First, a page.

The Wilderness Passage is Not Optional
You can catch the ride early or catch it late. But, like it or not, you were born with your ticket. Sooner or later, the conductor will call, “All Aboard!” and the train—with you on it—will pull out of the station.
The weird thing about a Wilderness Passage is we can try to duck it … and even succeed—except what happens is the very act of dodging becomes its own Wilderness Passage and, despite all our efforts, our destiny has caught up with us and we have to face it.
I have a friend who’s an entertainment lawyer in Hollywood. The law is his shadow career and he knows it. He should be writing or producing movies … or books … or working in some whole new medium of expression. But he’s not. He keeps putting that day off.
It won’t surprise you, I’m sure, when I report that my friend’s formerly social drinking has taken a more dangerous turn. He’s also dressing differently. I don’t know what to call his new style but it’s definitely not “L.A. Law.”
In other words, my friend is slip-sliding from one wilderness (for him)—the law—into another of self-destruction (or, perhaps more positively, self-redefinition.)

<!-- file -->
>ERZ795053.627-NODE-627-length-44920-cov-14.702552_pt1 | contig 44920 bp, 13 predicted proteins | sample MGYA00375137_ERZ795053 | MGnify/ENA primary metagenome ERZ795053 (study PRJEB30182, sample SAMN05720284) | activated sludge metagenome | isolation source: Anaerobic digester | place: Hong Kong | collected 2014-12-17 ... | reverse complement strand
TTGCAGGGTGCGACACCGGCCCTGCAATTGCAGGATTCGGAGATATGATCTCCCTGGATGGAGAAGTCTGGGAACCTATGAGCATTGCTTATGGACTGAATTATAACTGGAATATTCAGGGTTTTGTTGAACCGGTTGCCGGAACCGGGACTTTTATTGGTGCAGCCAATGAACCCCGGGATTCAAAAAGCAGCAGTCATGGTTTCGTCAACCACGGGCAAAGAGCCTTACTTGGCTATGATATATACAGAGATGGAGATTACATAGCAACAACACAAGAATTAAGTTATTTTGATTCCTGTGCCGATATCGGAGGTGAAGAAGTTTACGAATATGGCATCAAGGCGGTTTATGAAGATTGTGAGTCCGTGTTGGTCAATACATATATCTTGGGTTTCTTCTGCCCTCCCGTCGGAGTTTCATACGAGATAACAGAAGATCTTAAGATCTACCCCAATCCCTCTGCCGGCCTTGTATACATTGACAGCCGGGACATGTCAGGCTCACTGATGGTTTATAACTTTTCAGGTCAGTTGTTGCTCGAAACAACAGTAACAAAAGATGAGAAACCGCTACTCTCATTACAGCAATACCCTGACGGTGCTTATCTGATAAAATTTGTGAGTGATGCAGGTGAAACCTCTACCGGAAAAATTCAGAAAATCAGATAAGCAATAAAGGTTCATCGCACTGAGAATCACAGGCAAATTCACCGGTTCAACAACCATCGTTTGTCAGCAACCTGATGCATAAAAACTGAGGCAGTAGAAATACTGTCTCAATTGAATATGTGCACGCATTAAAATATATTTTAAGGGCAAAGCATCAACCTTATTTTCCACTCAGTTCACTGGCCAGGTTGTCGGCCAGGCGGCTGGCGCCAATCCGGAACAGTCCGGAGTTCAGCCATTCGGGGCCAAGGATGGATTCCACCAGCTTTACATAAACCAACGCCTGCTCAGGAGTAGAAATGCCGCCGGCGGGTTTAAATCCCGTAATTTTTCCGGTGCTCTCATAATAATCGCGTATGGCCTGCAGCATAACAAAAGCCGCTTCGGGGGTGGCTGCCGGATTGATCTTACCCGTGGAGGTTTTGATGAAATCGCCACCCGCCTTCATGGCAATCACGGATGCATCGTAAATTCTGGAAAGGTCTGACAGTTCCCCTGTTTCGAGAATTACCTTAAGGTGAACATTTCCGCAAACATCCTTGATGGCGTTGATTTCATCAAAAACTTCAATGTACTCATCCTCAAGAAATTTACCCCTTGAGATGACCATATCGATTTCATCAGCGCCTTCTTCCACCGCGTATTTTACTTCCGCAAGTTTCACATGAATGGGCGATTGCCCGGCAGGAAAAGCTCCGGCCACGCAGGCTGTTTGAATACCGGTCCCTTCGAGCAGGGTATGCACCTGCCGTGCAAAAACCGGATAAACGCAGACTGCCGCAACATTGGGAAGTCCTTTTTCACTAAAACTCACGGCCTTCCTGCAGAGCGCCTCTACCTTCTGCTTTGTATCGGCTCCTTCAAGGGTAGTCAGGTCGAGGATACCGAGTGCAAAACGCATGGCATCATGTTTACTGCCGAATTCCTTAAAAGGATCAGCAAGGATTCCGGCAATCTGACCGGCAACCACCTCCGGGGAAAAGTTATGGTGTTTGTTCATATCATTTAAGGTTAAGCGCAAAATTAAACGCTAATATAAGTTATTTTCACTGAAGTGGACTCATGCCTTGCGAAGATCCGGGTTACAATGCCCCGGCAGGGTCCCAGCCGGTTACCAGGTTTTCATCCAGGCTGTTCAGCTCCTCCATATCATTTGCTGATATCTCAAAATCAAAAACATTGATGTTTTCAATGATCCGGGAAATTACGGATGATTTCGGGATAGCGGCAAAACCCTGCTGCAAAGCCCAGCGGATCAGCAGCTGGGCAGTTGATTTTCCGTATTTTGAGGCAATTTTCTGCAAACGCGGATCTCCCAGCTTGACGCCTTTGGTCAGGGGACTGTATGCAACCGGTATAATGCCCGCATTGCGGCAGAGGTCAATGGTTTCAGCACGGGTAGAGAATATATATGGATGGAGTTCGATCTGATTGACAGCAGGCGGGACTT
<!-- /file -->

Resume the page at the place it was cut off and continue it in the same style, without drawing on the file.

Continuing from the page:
What is he seeking? Like me, I suspect, he is unconsciously navigating toward an All is Lost Moment—some horrible crash-and-burn calamity whose ultimate outcome will be, I hope, his making the decision to commit to whatever his heart is really calling him to.
This is a long way of saying that the Wilderness Passage is not optional.
We may think we can duck and dodge it, and we may actually succeed for years. But sooner or later, our unlived life will catch up to us.
P.S. The story of my own passage through the wilderness—GOVT CHEESE: A Memoir—was just published a few days ago (in hardback, eBook, and audiobook), 12/30 to be exact. Signed first editions can still be ordered at www.stevenpressfield.com.